The judges said: There was a great use of photos and images to explain the human and societal costs of waste. The editing of images and the soundtrack provided really good tension in the story, which led logically to the resolution described by the research project.

    2020 Trending on VYT competition

    The entry with the most views as recorded on figshare between 12-19 October 2020: Chantelle Clarke, CQU, Supporting mental health for women with lipoedema through compassionate mind training.  Chantelle wins a VYT prize pack incl. a Kindle Prologue. (6"touch display 167 PPI. 4GB wifi).

    The winner of the 2020 Trending on VYT competition will be the video with the most views as recorded in the 2020 figshare gallery. Downloads will not be used to determine the winner.

    Views were counted from midnight, Monday 12th October (GMT), to 11:59pm on Sunday, 18 October (GMT). Make sure to check your local start and local end times so your view counts.

    The 2020 judges were: Professor Ginny Barbour, Graeme Base and Professor Deb Verhoeven. Find out more about the 2019 judges here.

  • 2019

    2019 saw our first true International competition, when 16 institutions from 4 countries ran a local competition and sent their winner to the International final. The field was judged by a three judge panel and announced at eResearch Australasia in Brisbane on October 22nd 2019 by Professor Ginny Barbour. Read more about the 2019 International Judges.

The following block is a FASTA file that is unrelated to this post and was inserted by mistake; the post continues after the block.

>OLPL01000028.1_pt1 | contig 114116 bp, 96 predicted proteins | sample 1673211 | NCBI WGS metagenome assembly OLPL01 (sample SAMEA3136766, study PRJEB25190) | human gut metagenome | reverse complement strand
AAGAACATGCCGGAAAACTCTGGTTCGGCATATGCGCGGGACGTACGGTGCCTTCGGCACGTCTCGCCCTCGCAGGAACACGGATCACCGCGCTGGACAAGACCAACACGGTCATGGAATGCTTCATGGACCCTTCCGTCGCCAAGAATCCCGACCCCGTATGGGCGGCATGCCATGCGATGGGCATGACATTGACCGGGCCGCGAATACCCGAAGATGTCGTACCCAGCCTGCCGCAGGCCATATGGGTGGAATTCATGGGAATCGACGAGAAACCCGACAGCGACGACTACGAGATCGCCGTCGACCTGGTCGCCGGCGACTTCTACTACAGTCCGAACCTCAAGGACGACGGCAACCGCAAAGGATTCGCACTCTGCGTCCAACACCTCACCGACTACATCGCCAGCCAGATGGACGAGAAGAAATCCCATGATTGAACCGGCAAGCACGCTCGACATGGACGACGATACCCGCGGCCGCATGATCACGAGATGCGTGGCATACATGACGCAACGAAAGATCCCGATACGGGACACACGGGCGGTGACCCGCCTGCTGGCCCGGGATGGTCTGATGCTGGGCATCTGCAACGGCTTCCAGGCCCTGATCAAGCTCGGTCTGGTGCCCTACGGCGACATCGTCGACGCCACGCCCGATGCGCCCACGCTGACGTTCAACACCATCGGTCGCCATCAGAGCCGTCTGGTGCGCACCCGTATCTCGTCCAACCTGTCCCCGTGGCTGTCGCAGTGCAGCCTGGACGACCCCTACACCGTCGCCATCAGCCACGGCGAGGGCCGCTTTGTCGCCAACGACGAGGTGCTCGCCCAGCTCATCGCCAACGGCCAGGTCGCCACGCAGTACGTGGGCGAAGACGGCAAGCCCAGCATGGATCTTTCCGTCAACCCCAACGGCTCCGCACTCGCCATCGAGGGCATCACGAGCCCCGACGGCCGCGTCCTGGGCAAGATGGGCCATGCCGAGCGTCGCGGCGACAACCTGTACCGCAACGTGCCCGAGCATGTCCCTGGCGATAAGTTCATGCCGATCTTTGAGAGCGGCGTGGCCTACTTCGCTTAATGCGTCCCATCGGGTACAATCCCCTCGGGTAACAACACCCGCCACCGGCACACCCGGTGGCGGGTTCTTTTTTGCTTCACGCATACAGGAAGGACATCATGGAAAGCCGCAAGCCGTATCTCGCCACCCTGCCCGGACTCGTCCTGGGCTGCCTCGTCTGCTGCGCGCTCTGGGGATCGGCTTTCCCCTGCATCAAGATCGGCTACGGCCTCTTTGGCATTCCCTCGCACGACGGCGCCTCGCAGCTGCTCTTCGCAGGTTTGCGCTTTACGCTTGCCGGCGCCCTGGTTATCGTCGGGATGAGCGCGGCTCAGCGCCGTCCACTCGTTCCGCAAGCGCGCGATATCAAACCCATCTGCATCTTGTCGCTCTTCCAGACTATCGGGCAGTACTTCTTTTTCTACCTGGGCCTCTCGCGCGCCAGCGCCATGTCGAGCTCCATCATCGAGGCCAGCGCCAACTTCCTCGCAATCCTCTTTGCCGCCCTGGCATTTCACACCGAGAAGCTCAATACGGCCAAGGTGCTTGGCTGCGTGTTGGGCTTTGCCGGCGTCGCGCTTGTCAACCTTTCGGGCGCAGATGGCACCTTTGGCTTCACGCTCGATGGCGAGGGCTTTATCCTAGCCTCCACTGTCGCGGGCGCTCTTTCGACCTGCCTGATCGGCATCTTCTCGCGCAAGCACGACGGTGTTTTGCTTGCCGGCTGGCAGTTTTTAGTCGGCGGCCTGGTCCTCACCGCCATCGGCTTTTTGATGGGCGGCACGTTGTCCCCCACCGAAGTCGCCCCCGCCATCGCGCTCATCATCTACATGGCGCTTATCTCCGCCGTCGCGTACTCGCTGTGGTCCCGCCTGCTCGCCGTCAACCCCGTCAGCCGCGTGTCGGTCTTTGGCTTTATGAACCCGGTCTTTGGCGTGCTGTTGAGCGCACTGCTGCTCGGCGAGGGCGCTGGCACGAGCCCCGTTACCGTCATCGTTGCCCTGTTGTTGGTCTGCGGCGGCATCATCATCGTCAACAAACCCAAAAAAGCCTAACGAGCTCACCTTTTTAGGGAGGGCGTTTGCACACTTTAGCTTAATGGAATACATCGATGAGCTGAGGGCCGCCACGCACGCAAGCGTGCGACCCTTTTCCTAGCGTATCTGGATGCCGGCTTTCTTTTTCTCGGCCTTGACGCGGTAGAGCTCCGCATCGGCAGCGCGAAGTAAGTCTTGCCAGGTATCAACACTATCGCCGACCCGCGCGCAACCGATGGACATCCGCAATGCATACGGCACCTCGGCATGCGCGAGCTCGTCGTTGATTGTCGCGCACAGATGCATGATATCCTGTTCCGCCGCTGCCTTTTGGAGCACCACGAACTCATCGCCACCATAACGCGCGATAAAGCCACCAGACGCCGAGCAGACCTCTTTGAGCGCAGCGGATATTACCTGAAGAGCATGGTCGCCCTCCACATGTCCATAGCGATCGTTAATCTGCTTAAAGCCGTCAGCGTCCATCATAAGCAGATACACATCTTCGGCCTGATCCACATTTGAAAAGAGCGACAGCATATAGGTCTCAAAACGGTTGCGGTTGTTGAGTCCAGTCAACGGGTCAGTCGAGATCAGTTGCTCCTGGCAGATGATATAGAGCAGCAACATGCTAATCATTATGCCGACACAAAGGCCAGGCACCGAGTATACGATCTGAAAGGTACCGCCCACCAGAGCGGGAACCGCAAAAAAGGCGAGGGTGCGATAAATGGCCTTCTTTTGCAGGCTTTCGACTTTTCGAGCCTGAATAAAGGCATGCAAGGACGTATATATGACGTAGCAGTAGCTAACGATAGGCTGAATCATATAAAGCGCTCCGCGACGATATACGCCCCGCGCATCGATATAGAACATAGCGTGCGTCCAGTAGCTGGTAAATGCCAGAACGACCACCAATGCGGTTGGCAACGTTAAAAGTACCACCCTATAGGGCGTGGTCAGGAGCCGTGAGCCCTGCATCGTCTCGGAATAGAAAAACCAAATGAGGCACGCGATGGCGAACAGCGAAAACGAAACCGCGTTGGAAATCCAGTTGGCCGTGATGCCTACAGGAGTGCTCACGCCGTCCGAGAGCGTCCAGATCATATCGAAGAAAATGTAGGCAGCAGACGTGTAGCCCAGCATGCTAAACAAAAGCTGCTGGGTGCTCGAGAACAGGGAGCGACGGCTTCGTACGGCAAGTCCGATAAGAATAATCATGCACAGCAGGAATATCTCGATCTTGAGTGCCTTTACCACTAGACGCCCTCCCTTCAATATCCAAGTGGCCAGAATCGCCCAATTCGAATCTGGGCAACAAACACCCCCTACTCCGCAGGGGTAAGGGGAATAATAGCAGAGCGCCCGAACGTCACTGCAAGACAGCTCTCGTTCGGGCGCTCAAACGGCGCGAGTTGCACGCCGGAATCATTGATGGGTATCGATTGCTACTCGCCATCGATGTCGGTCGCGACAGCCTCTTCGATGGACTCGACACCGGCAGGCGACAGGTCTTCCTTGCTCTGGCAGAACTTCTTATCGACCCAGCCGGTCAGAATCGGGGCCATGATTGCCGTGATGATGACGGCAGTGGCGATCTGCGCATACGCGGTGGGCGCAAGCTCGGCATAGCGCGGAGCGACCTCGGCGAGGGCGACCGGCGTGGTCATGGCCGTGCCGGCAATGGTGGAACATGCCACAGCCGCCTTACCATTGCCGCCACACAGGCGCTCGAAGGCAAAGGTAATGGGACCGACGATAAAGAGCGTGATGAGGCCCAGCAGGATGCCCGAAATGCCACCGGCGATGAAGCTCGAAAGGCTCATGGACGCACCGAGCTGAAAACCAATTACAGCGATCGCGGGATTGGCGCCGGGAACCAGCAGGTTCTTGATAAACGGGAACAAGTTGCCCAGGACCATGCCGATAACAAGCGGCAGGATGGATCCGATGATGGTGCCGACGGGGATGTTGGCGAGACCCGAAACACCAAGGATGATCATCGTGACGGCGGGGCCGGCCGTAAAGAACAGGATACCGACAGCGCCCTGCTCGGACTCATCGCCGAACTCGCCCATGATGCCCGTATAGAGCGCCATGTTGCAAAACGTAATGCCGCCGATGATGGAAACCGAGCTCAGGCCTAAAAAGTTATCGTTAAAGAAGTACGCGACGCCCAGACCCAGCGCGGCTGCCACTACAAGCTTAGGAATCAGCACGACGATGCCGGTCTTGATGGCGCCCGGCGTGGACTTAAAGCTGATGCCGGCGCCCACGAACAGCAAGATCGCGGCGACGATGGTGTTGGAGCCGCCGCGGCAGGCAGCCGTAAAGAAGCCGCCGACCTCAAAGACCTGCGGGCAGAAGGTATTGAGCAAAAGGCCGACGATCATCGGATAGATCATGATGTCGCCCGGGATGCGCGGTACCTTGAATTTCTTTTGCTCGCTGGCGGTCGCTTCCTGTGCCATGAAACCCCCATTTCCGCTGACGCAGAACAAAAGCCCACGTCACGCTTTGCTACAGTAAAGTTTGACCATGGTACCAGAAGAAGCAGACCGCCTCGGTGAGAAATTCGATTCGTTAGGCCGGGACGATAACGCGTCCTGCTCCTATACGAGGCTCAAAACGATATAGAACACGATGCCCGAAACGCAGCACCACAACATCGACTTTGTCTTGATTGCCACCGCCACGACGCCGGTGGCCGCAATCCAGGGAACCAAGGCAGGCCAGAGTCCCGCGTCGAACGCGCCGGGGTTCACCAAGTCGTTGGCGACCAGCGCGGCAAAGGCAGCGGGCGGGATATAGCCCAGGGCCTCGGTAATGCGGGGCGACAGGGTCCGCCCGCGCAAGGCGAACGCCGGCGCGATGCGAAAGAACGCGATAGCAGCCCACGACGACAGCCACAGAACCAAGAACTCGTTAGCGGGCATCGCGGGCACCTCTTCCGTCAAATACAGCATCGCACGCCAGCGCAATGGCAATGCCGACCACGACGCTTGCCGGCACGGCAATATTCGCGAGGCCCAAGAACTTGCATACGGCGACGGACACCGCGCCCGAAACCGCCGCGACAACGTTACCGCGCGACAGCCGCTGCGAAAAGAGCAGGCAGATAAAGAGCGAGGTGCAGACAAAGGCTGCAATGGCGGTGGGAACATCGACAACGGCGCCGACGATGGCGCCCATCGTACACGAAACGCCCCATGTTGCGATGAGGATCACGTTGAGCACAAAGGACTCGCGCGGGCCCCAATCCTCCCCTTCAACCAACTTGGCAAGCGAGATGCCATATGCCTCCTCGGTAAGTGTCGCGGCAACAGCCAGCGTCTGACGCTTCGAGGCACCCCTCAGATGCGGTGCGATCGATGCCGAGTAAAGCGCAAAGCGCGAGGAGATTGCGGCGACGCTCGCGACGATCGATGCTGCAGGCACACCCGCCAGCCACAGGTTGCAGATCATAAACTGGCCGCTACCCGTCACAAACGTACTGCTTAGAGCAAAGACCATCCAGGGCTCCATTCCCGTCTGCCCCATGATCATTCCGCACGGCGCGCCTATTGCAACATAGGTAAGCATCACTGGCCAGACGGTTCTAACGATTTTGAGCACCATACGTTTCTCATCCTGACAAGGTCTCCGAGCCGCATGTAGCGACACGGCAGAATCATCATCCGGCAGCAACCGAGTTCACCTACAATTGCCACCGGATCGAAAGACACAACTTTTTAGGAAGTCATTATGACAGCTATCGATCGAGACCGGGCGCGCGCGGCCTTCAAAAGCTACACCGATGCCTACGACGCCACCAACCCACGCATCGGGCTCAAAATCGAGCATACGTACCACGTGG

All winning entries were showcased on our figshare site, provided with the support of Digital Science, where they can be reused in accordance with a creative commons licence of the entrants choosing.  The site also provides detailed viewing metrics so that students can learn more about the reach of their presentations.

    The 2019 international prize pool totalled $8,000 AUD. Our inaugural winners were:

    The team presented at THETA 2019 in Wollongong on the benefits of Visualise Your Thesis for students and research administrators, and at eResearch Australasia in Brisbane on creating digital stories for impact in research.

    The 2019 judges were: Professor Ginny Barbour, Assoc. Professor Tim Sherratt and Sam Muirhead. Find out more about the 2019 judges here.

  • 2018

    After a relatively short history the competition was offered nationally so that other institutions could get involved. It was almost immediately forced to go international such was the demand from universities around the world. Each participating university sent their local winning entry to be showcased in the non-competitive online winners' gallery hosted by the University of Melbourne.

    Institutions received a competition kit and resources to run their local competitions with the support of the University of Melbourne Visualise Your Thesis team, and the feedback from the early adopters was used to refine the competition processes for the future.

    The team presented at the Australian Research Management Society conference in Hobart, speaking about the development of the competition to date.